Mute and Temulous

Entering the examination room the male patient sits in a chair with a large board for writing. Perhaps he has had a stroke and can’t speak. The patient writes his wife will return soon and the physician begins speaking with him, as he sits down. This clinic, Tuesday morning clinic is a Parkinson’s disease clinic, he explains to the patient, who nods in reply. In front of the doctor is a list of symptoms the patient deals with. Tremor is high on the list. The specialist continues speaking, reading the list of medications the patient relies on, and the three pages of medical history patients are asked to fill out.

The wife enters wearing a purple summer dress. The doctor asks when the tremor in the hands first began, and the spouse replies he has had tremor for a long time, and being a mechanic and depending on his hands, he has not worked in some time. The patient writes well, when he chooses to report something, with no indication of tremor in the handwriting. The wife clarifies the story by noting the patient required hospitalization in February after going on a drinking spree of four days. He became psychotic and lost touch with reality. In the care of a community hospital, the patient received an IV drip of saline, and nothing more. The nursing staff did not give the patient thiamine with the IV? The physician asks,and the wife, once a surgical nurse, reported never having seen anything more than saline.

Much earlier in his life, the patient was in a car accident that trapped his hands between his Thunderbird T- back and the asphalt road. Surgery attempted to reconstruct his fingers, but several digits remain stuck in a claw- like position. Another accident; the hammock he slept in collapsed during the night, resulting in fractures to vertebra in his neck and damage to nerves in the left arm, leaving the hand numb, and the left arm useless.

More recently, the wife having taken a position requiring traveling from Monday through Friday, saw little of her spouse and he began drinking heavilyHence the hospitalization for psychosis, in February. Four days after having returned home, the patient again became delirious, hallucinated and lost the ability to walk. The doctor states the scenario sounds reminiscent of Wernicke Korsakoff Syndrome, where drinkers undergo debilitating alcohol withdrawal. The wife took her spouse back to the hospital, where she claims hospital staff related they could do nothing for him. The cause of the syndrome is due to severe deficiency of thiamine, and if not treated the drinker undergoes damage to the brainstem; memory, gait and voluntary gaze are all affected.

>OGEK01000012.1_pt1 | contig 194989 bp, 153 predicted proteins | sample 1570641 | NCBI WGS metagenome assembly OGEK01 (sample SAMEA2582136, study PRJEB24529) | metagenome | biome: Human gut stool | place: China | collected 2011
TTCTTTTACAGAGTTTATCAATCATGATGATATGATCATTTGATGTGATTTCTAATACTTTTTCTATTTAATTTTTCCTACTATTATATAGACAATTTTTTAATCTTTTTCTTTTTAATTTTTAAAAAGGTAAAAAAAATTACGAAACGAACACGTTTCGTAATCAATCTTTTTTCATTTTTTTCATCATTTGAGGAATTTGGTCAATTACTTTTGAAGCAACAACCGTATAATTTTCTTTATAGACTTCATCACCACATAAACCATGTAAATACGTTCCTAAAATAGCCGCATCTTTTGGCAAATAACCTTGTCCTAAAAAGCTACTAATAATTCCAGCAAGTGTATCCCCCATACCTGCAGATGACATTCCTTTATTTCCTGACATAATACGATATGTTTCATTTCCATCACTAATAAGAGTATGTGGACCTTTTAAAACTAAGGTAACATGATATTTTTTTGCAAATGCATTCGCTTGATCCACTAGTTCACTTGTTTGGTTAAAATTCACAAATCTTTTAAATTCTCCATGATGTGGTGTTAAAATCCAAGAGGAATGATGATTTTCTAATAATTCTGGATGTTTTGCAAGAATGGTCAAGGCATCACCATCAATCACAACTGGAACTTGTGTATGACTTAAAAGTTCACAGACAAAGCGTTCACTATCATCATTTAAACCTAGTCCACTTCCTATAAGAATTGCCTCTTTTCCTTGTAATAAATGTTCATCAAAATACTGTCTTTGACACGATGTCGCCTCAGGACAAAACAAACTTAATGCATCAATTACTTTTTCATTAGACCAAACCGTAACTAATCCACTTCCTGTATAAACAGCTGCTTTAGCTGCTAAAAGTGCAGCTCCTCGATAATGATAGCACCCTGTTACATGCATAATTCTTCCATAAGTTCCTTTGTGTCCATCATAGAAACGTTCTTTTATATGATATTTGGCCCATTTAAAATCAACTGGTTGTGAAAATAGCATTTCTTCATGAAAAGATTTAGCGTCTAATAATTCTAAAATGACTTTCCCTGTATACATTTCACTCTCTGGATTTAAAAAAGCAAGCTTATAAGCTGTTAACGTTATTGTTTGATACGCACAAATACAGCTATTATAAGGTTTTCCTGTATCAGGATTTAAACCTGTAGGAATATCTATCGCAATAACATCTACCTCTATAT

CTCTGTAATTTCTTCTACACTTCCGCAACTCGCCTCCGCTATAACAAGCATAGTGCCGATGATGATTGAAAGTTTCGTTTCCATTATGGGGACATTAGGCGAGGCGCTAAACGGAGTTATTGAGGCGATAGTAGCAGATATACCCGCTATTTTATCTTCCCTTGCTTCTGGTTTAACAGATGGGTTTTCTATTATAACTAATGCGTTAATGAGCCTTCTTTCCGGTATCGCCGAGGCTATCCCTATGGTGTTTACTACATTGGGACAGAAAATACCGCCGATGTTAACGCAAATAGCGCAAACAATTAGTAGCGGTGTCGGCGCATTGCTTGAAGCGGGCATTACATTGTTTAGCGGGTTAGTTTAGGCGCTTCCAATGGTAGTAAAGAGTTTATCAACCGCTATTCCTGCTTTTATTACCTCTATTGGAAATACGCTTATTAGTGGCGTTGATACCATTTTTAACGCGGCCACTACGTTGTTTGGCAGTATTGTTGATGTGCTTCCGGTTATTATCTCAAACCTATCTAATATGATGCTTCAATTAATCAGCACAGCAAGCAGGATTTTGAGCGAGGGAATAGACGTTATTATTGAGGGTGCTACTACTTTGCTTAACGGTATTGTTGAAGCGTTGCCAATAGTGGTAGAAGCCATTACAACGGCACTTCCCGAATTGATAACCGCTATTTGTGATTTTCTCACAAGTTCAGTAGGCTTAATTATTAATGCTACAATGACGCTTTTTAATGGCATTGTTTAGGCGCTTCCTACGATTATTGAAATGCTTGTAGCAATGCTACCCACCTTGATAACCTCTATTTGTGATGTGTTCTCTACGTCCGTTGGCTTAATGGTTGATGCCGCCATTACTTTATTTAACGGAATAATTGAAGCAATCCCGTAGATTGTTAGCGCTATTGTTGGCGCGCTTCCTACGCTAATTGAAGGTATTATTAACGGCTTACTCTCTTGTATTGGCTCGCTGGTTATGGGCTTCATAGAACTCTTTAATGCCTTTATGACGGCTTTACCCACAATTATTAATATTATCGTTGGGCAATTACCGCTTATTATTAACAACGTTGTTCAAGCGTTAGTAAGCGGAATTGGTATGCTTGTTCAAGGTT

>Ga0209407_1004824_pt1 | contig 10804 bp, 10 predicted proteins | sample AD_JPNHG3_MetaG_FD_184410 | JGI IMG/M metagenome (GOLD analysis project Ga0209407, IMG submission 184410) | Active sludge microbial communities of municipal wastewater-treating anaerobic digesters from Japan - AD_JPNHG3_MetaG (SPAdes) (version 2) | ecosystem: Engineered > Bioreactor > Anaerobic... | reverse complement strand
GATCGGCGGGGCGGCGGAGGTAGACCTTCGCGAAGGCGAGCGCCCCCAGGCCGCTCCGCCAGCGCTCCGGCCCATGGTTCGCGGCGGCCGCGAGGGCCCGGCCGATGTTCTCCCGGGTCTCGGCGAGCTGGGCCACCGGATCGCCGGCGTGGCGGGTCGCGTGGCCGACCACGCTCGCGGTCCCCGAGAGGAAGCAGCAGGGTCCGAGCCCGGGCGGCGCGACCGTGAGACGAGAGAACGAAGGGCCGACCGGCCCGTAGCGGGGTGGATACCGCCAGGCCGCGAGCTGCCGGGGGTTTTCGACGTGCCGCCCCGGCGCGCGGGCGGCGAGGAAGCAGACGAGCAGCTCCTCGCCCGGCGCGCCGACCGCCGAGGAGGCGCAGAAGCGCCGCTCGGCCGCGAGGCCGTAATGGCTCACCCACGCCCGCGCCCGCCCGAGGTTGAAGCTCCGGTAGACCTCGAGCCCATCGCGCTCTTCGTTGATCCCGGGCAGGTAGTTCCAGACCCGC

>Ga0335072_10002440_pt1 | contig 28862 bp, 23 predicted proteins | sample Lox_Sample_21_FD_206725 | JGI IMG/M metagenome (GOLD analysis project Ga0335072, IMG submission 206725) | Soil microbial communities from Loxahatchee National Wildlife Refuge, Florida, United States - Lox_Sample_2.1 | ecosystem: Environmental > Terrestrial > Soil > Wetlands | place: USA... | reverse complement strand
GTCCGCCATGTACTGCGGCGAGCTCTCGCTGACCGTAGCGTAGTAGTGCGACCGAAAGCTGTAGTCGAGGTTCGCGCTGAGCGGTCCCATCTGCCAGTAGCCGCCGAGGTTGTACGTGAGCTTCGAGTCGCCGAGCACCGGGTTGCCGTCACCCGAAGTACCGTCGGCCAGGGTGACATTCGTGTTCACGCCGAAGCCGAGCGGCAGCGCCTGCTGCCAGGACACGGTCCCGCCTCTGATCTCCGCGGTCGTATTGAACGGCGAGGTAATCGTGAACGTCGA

On physical examination, the patient is weaker on the left, probably resulting from the old injury to the neck and damage to the nerves that innervate the arm. Muscle tone is supple, and the specialist feels no rigidity, and sees no slowness in movements. Resting tremor is slight.
The doctor views the MRI conducted in the community hospital and notes the poor test quality. Though judged normal, the physician notes some shrinkage of the midline cerebellum on the MRI, typical of those who drink heavily. He comments it’s worth having the test repeated at the institution, as their current technology may be capable of catching something unremarkable on the poor quality image of the brain. He admits he does not know the cause of the patient’s inability to speak. He asserts the problem may be a psychiatric one, though all psychiatric illness has a physical disturbance that can be explained, biochemically. The wife interjects the psychiatrist told her yesterday it is not a psychiatric problem. The doctor counsels the patient to care for himself, by eating a healthy diet, taking a multivitamin and exercising daily, and the brain will repair itself, and not to seek too many doctors as they’re likely to mess things up.

There is no Parkinson’s here, the doctor concludes. Sent by another neurologist who noted the tremor of his hands, the patient came to rule out a movement disorder. The effects of medications cause many movement disorders, the doctor concedes, and at least one of the drugs the patient uses, lists tremor as a side effect. The psychiatric medications the patient depends on have stabilized his bipolar disorder, and the neurologist feels reluctant to change any of them, though he feels the patient would benefit from physical and speech therapy, and a new MRI.


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